E.U. Addresses Inhumane Member Countries

Puppy mill dog from U.K. Photo credit: bbc.co.uk

(ANIMAL LEGISLATION) BELGIUM — The European Parliament has adopted a Written Declaration to develop a plan  to monitor puppy mills and the illegal trade of cats and dogs across the European Union. It sends a warning to countries with inhumane practices to end them immediately. We applaud IFAW for their facilitation in the drafting process. Read on for more information on the declaration and how it will affect Europe’s treatment of animals. — Global Animal
Puppy mill dog from U.K. Photo credit: bbc.co.uk

The European Parliament has adopted a Written Declaration calling on the Commission and Member States to develop comprehensive strategies for dog population management in the EU. The written declaration – which comes against a backdrop of horrific dog culls occurring in Romania and several eastern European candidate states, and increasing reports of illegal trade in sick and unregistered puppy mill puppies across borders – sends a clear message to the European Commission that it must act now to ensure that the welfare of dogs and cats is protected in the EU.

“IFAW is delighted with this achievement,” said Kate Nattrass Atema, IFAW’s Companion Animal Program Director. “IFAW was closely involved with the drafting of this Written Declaration and lobbied for its support because we believe it will lead to drastically improved welfare for the many of the estimated 120 million dogs and cats in the EU.”

This Written Declaration reinforces the message sent by the European Council during the Belgian Presidency at the end of 2010 when Council Conclusions on the welfare of cats and dogs were agreed. These conclusions called on the European Commission to include the welfare of companion animals in the second EU strategy for the protection and welfare of animals and represent a first step in developing a harmonised approach across the EU for dogs and cats. It also calls on the Commission to respond to Article 13 of the Treaty on the Functioning of the European Union (or Lisbon Treaty) which states that animals are sentient beings and that the EU and Member States must pay full regard to the welfare requirement of animals in law and policy.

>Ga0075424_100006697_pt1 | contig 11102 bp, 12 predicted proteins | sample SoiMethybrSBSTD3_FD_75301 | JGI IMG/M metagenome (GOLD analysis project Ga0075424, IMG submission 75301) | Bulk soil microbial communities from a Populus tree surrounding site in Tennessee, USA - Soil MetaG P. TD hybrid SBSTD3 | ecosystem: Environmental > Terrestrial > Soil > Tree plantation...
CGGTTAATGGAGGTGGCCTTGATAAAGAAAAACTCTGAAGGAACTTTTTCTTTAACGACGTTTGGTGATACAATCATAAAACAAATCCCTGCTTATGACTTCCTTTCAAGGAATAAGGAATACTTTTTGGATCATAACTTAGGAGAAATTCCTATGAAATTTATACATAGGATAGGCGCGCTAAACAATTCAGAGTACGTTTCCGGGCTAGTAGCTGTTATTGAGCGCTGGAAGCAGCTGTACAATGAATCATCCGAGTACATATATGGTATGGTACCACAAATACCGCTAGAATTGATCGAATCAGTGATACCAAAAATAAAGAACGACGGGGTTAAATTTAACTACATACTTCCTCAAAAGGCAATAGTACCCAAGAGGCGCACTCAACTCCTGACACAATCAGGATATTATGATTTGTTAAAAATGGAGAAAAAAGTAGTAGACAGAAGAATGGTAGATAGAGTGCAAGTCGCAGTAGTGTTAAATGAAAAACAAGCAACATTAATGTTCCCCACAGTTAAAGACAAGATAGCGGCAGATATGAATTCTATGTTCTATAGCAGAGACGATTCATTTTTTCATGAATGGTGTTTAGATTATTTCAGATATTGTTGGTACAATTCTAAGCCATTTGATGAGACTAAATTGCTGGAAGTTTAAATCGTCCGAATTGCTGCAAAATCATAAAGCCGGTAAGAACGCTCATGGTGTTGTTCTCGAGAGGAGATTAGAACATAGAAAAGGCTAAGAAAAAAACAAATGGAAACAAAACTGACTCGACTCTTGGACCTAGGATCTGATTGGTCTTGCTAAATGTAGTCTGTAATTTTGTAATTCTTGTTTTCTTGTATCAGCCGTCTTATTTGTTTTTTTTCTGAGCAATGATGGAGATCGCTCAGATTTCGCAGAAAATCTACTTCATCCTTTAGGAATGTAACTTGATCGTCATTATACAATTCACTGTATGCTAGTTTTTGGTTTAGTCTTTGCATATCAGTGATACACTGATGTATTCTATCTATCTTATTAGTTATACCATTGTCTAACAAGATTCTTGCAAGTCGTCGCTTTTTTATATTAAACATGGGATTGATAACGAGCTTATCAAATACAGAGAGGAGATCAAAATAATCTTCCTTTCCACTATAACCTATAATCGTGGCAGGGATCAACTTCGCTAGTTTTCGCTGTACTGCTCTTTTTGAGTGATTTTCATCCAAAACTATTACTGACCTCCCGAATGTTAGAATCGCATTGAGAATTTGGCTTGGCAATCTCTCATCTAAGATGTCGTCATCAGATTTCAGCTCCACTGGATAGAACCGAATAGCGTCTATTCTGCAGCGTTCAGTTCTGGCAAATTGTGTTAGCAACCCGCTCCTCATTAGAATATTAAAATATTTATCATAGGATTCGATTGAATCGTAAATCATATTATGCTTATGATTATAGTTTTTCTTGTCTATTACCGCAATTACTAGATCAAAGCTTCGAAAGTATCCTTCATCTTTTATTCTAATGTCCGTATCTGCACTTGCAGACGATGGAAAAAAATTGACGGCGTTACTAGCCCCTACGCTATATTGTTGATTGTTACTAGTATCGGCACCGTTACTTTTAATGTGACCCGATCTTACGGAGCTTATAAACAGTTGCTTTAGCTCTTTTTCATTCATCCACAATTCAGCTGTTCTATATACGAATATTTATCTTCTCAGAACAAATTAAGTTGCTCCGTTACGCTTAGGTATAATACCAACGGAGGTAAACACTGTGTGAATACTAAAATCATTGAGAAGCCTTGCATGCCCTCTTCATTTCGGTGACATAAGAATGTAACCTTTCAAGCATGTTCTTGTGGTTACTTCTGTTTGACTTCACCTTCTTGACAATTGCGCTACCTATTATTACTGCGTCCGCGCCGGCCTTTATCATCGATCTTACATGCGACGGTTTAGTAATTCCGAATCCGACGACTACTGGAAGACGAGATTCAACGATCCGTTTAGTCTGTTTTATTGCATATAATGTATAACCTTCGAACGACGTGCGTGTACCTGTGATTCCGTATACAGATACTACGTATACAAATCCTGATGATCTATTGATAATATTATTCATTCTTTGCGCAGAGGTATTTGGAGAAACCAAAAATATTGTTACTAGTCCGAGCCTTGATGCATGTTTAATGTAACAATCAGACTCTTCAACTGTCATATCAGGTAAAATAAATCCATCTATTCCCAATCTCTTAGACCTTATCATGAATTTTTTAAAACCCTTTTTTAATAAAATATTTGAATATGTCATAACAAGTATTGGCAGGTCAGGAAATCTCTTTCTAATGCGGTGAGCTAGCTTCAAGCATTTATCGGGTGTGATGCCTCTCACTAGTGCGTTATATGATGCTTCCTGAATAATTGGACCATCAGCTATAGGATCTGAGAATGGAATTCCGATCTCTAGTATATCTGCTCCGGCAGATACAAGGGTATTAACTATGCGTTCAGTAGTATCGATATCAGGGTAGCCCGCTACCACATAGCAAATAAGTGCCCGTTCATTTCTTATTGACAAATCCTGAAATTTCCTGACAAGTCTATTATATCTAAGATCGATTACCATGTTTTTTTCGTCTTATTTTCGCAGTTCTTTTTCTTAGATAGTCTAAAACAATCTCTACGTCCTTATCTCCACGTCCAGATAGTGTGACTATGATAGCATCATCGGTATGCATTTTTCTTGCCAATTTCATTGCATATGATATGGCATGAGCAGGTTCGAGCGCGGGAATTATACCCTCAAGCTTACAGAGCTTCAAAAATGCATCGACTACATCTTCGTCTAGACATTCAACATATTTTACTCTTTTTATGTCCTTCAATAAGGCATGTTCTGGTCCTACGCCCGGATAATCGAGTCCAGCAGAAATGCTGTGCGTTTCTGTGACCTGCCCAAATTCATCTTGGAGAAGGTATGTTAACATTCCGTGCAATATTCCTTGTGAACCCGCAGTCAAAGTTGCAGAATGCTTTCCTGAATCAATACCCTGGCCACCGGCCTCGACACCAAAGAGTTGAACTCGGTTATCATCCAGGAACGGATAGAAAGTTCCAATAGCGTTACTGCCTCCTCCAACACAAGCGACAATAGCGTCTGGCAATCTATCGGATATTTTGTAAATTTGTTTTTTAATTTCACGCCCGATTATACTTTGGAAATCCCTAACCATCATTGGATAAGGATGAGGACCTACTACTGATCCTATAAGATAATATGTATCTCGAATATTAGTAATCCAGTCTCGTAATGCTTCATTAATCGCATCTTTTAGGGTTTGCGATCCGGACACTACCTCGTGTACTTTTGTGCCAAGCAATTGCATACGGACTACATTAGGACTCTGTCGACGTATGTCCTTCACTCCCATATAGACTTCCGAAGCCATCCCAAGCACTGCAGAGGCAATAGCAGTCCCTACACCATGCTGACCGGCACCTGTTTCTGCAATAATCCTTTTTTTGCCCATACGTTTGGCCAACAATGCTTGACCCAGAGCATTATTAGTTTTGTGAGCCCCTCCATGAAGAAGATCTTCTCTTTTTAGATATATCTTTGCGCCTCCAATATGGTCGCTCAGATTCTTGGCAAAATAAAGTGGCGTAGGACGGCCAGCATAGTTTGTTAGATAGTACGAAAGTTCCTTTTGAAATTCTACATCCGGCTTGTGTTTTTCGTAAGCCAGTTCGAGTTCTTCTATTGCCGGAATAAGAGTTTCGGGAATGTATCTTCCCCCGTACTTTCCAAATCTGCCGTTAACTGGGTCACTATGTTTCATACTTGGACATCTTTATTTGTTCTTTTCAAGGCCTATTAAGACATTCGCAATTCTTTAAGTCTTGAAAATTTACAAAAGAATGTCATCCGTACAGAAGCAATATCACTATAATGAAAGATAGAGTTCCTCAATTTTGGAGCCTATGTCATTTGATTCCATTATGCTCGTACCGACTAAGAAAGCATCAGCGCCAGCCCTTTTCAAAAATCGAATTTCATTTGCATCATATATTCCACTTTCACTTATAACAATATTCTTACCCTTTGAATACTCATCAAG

“The lack of common laws facilitates the puppy trade across common borders from east to west,” continued Atema. “Up to 95% of imported dogs in the Netherlands come from eastern Europe where standards are low, raising puppies in deplorable conditions is cheap, and rabies and other zoonotic diseases are not well managed in the dog population. This declaration will help us address these appalling conditions and achieve healthy, balanced communities.”

IFAW believes that communities will have healthy, balanced companion animal populations when every animal has what it refers to as “adequate guardianship”. Adequate guardianship means that every animal, no matter by whom or for what purpose it is owned, has access to food, water, shelter, exercise, companionship and basic veterinary care to maintain its health and well-being. Stray dogs, which are usually “owned” by the municipality, can also receive adequate guardianship so long as there is an individual or group of individuals that ensures these conditions. Adequate guardianship also ensures that dogs – owned or stray – do not become a threat to public health and safety.

Read more: http://www.ifaw.org/ 


Europe Faces Mass Animal Extinction 

EU Tightens Animal Testing Regulations For Primates